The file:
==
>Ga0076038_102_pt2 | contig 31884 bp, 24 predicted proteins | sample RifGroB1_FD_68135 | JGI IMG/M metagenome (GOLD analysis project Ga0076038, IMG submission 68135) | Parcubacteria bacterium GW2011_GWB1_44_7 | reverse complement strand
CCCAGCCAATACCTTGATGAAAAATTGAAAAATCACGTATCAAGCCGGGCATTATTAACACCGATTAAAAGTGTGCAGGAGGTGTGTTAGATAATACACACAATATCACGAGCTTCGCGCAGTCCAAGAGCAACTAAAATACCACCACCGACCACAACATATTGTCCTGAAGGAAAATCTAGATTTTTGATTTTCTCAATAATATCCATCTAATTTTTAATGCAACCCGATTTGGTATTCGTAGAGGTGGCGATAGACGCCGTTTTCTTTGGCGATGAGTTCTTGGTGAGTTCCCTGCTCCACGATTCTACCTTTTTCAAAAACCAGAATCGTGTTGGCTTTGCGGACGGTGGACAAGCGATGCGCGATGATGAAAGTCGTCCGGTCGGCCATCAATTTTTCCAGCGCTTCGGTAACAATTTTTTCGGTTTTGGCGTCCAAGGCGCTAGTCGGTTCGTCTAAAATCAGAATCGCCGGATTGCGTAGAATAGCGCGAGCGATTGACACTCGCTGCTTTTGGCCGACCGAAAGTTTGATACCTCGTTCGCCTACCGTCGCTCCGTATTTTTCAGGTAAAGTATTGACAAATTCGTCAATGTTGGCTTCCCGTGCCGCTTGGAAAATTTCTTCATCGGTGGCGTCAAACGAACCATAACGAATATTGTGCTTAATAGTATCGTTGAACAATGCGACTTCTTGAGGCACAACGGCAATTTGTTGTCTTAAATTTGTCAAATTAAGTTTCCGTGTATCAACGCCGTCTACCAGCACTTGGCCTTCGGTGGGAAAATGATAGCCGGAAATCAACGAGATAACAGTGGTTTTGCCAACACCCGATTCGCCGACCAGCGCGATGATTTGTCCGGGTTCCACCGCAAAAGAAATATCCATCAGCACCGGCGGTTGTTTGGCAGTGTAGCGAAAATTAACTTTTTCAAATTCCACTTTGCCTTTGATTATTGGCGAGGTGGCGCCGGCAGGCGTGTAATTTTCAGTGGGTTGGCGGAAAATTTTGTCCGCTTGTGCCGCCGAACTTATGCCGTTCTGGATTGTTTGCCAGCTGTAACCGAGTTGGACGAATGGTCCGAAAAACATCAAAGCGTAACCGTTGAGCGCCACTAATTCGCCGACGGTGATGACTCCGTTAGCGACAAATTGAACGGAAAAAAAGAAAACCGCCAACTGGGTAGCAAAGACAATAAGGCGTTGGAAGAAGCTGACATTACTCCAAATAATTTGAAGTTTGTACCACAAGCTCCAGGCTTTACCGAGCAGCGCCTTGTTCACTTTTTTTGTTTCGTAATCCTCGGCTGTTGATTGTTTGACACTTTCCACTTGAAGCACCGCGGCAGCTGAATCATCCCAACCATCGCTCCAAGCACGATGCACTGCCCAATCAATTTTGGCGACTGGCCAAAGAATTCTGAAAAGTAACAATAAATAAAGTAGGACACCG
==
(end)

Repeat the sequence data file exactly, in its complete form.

>Ga0076038_102_pt2 | contig 31884 bp, 24 predicted proteins | sample RifGroB1_FD_68135 | JGI IMG/M metagenome (GOLD analysis project Ga0076038, IMG submission 68135) | Parcubacteria bacterium GW2011_GWB1_44_7 | reverse complement strand
CCCAGCCAATACCTTGATGAAAAATTGAAAAATCACGTATCAAGCCGGGCATTATTAACACCGATTAAAAGTGTGCAGGAGGTGTGTTAGATAATACACACAATATCACGAGCTTCGCGCAGTCCAAGAGCAACTAAAATACCACCACCGACCACAACATATTGTCCTGAAGGAAAATCTAGATTTTTGATTTTCTCAATAATATCCATCTAATTTTTAATGCAACCCGATTTGGTATTCGTAGAGGTGGCGATAGACGCCGTTTTCTTTGGCGATGAGTTCTTGGTGAGTTCCCTGCTCCACGATTCTACCTTTTTCAAAAACCAGAATCGTGTTGGCTTTGCGGACGGTGGACAAGCGATGCGCGATGATGAAAGTCGTCCGGTCGGCCATCAATTTTTCCAGCGCTTCGGTAACAATTTTTTCGGTTTTGGCGTCCAAGGCGCTAGTCGGTTCGTCTAAAATCAGAATCGCCGGATTGCGTAGAATAGCGCGAGCGATTGACACTCGCTGCTTTTGGCCGACCGAAAGTTTGATACCTCGTTCGCCTACCGTCGCTCCGTATTTTTCAGGTAAAGTATTGACAAATTCGTCAATGTTGGCTTCCCGTGCCGCTTGGAAAATTTCTTCATCGGTGGCGTCAAACGAACCATAACGAATATTGTGCTTAATAGTATCGTTGAACAATGCGACTTCTTGAGGCACAACGGCAATTTGTTGTCTTAAATTTGTCAAATTAAGTTTCCGTGTATCAACGCCGTCTACCAGCACTTGGCCTTCGGTGGGAAAATGATAGCCGGAAATCAACGAGATAACAGTGGTTTTGCCAACACCCGATTCGCCGACCAGCGCGATGATTTGTCCGGGTTCCACCGCAAAAGAAATATCCATCAGCACCGGCGGTTGTTTGGCAGTGTAGCGAAAATTAACTTTTTCAAATTCCACTTTGCCTTTGATTATTGGCGAGGTGGCGCCGGCAGGCGTGTAATTTTCAGTGGGTTGGCGGAAAATTTTGTCCGCTTGTGCCGCCGAACTTATGCCGTTCTGGATTGTTTGCCAGCTGTAACCGAGTTGGACGAATGGTCCGAAAAACATCAAAGCGTAACCGTTGAGCGCCACTAATTCGCCGACGGTGATGACTCCGTTAGCGACAAATTGAACGGAAAAAAAGAAAACCGCCAACTGGGTAGCAAAGACAATAAGGCGTTGGAAGAAGCTGACATTACTCCAAATAATTTGAAGTTTGTACCACAAGCTCCAGGCTTTACCGAGCAGCGCCTTGTTCACTTTTTTTGTTTCGTAATCCTCGGCTGTTGATTGTTTGACACTTTCCACTTGAAGCACCGCGGCAGCTGAATCATCCCAACCATCGCTCCAAGCACGATGCACTGCCCAATCAATTTTGGCGACTGGCCAAAGAATTCTGAAAAGTAACAATAAATAAAGTAGGACACCG